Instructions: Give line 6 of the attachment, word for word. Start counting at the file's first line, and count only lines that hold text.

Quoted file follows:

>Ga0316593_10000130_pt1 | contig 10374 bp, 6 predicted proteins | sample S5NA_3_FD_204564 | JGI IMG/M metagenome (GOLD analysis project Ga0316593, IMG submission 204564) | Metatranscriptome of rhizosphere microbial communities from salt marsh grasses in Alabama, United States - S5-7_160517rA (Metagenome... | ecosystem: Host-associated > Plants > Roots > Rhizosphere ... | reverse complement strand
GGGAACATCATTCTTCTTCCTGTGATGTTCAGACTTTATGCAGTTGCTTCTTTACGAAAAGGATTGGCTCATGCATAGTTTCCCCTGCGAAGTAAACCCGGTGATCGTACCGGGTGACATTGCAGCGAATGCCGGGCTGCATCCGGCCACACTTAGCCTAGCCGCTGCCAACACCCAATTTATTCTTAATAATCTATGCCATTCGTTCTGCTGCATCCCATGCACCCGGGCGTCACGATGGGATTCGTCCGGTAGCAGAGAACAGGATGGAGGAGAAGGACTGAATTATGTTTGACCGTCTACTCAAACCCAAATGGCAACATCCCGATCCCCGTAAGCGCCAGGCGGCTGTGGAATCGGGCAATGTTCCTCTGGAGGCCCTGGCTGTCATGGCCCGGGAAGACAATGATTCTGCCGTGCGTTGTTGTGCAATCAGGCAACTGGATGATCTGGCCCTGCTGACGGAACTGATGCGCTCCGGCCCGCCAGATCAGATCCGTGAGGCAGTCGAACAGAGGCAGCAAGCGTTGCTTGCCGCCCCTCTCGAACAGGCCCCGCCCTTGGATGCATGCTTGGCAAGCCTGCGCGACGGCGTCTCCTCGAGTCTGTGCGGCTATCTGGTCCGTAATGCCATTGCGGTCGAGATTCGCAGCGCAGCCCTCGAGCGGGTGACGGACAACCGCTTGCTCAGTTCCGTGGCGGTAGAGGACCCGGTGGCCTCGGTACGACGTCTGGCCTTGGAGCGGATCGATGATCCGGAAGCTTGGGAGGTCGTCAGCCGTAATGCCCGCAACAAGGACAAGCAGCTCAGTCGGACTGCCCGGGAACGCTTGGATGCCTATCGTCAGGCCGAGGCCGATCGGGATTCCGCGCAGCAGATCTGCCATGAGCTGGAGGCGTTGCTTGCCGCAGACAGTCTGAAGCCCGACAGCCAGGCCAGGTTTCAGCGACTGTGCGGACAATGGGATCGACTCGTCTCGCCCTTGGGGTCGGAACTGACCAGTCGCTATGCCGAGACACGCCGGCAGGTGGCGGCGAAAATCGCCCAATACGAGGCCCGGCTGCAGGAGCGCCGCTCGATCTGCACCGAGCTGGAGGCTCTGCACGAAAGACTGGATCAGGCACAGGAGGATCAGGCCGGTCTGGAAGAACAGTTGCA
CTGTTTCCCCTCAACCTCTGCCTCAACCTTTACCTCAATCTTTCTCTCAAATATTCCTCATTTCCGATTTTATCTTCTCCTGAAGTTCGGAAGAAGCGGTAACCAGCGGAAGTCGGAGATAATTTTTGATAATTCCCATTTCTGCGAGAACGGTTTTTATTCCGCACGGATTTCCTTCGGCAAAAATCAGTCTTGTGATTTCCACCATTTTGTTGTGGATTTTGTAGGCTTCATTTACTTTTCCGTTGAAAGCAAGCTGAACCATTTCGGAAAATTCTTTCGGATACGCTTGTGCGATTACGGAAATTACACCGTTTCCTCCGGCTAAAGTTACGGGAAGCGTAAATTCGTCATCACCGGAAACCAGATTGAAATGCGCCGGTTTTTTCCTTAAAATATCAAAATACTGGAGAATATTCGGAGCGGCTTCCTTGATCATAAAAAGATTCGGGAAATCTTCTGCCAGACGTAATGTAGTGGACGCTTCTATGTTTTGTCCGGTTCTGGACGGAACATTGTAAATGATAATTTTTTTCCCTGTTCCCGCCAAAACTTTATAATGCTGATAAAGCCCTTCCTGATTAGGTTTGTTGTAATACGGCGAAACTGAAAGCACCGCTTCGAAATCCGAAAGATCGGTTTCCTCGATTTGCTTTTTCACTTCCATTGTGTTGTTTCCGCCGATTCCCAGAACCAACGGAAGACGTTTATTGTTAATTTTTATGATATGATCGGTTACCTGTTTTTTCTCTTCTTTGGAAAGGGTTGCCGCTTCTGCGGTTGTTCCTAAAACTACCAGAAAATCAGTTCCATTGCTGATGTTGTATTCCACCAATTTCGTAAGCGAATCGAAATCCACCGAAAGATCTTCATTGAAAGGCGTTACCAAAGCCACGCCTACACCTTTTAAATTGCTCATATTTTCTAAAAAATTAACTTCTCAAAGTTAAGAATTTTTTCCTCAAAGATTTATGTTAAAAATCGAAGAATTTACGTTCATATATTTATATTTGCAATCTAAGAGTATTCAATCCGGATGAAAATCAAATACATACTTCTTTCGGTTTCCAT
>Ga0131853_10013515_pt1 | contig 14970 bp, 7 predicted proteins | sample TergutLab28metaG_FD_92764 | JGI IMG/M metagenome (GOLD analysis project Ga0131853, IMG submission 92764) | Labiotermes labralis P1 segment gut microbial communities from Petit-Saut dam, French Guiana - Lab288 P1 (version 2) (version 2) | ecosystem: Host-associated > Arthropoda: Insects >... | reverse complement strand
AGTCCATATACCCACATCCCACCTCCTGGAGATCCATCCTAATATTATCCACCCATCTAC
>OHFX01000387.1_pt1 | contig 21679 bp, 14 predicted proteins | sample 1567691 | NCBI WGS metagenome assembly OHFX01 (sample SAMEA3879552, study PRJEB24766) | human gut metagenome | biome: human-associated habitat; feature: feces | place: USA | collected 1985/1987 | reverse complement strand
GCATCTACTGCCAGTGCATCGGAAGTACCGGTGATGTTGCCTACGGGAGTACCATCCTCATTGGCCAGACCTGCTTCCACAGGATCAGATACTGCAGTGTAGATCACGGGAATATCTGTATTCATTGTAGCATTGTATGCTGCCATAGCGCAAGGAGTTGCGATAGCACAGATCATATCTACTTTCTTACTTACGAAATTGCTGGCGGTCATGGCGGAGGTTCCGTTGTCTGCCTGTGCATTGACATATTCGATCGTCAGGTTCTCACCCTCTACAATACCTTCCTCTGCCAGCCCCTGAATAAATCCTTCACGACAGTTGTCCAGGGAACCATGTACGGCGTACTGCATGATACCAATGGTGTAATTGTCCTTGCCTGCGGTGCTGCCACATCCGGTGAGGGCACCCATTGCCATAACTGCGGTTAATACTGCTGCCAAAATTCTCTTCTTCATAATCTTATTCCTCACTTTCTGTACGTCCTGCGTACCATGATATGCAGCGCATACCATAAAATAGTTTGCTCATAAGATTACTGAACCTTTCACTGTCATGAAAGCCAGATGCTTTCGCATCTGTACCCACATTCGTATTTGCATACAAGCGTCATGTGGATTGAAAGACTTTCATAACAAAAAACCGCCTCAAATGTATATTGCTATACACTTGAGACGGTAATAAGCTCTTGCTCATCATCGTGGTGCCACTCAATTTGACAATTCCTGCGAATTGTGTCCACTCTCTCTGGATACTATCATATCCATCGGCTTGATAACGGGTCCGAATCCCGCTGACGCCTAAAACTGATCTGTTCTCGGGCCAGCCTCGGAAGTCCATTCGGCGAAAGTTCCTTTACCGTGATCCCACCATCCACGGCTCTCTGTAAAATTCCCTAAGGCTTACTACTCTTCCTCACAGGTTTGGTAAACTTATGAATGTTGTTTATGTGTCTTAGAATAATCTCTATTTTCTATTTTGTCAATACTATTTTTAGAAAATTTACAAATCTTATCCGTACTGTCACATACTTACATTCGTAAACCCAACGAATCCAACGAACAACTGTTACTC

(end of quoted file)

>OHFX01000387.1_pt1 | contig 21679 bp, 14 predicted proteins | sample 1567691 | NCBI WGS metagenome assembly OHFX01 (sample SAMEA3879552, study PRJEB24766) | human gut metagenome | biome: human-associated habitat; feature: feces | place: USA | collected 1985/1987 | reverse complement strand